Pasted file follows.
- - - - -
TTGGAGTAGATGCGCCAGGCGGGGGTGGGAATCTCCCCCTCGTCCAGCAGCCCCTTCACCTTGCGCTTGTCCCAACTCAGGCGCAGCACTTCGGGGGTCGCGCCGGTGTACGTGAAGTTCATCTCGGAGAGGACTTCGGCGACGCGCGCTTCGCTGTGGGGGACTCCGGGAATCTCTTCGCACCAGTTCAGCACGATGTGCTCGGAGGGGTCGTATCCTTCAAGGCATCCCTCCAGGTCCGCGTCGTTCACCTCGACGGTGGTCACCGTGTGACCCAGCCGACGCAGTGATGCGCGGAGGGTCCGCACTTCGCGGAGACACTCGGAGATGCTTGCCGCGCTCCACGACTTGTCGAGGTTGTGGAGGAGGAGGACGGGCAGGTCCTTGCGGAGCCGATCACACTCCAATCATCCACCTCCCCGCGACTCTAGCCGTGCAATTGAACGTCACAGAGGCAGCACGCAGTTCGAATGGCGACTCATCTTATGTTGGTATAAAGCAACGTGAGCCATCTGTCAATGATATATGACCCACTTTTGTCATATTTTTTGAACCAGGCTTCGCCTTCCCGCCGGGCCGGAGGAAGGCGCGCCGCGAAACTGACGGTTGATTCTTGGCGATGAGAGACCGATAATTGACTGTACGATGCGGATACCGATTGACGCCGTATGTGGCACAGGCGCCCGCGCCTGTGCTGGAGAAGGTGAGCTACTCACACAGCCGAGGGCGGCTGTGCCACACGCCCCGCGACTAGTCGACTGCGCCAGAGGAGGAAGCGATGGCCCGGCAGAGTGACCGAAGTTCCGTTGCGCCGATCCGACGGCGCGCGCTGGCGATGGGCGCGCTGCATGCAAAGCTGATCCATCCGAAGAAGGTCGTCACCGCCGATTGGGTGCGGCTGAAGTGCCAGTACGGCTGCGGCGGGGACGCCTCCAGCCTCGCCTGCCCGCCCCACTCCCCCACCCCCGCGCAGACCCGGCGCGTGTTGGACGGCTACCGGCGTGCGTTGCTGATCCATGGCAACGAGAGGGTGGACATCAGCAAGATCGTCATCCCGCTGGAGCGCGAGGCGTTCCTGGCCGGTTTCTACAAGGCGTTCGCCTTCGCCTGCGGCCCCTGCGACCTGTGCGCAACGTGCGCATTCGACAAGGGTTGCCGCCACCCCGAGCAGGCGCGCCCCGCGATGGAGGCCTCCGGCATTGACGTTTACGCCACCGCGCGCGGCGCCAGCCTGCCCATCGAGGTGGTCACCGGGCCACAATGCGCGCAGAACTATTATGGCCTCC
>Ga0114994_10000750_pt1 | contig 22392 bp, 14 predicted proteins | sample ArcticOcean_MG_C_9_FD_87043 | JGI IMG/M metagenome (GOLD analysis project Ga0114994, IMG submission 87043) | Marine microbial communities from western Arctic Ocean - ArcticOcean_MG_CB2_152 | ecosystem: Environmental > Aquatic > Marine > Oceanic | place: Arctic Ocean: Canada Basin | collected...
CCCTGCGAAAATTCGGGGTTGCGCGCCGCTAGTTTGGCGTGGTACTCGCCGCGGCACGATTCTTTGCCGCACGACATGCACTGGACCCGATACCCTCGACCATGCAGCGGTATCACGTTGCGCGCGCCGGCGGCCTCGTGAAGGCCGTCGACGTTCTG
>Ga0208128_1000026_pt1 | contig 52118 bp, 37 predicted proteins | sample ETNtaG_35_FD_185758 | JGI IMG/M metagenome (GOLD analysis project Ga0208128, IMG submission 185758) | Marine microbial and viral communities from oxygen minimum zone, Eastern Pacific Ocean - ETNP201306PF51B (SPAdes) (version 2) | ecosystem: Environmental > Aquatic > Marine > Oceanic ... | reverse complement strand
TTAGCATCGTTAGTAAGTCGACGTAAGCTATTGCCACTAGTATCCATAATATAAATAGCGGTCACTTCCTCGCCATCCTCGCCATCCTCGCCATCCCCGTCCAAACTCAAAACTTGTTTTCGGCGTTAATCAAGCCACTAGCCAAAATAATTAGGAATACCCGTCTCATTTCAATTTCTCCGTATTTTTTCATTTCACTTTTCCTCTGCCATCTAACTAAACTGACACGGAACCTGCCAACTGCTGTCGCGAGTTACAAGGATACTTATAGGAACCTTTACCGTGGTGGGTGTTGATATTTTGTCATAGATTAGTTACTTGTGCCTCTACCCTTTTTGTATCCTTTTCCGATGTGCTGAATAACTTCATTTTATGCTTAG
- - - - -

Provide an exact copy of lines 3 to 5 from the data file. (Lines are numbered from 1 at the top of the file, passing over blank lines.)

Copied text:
CCCTGCGAAAATTCGGGGTTGCGCGCCGCTAGTTTGGCGTGGTACTCGCCGCGGCACGATTCTTTGCCGCACGACATGCACTGGACCCGATACCCTCGACCATGCAGCGGTATCACGTTGCGCGCGCCGGCGGCCTCGTGAAGGCCGTCGACGTTCTG
>Ga0208128_1000026_pt1 | contig 52118 bp, 37 predicted proteins | sample ETNtaG_35_FD_185758 | JGI IMG/M metagenome (GOLD analysis project Ga0208128, IMG submission 185758) | Marine microbial and viral communities from oxygen minimum zone, Eastern Pacific Ocean - ETNP201306PF51B (SPAdes) (version 2) | ecosystem: Environmental > Aquatic > Marine > Oceanic ... | reverse complement strand
TTAGCATCGTTAGTAAGTCGACGTAAGCTATTGCCACTAGTATCCATAATATAAATAGCGGTCACTTCCTCGCCATCCTCGCCATCCTCGCCATCCCCGTCCAAACTCAAAACTTGTTTTCGGCGTTAATCAAGCCACTAGCCAAAATAATTAGGAATACCCGTCTCATTTCAATTTCTCCGTATTTTTTCATTTCACTTTTCCTCTGCCATCTAACTAAACTGACACGGAACCTGCCAACTGCTGTCGCGAGTTACAAGGATACTTATAGGAACCTTTACCGTGGTGGGTGTTGATATTTTGTCATAGATTAGTTACTTGTGCCTCTACCCTTTTTGTATCCTTTTCCGATGTGCTGAATAACTTCATTTTATGCTTAG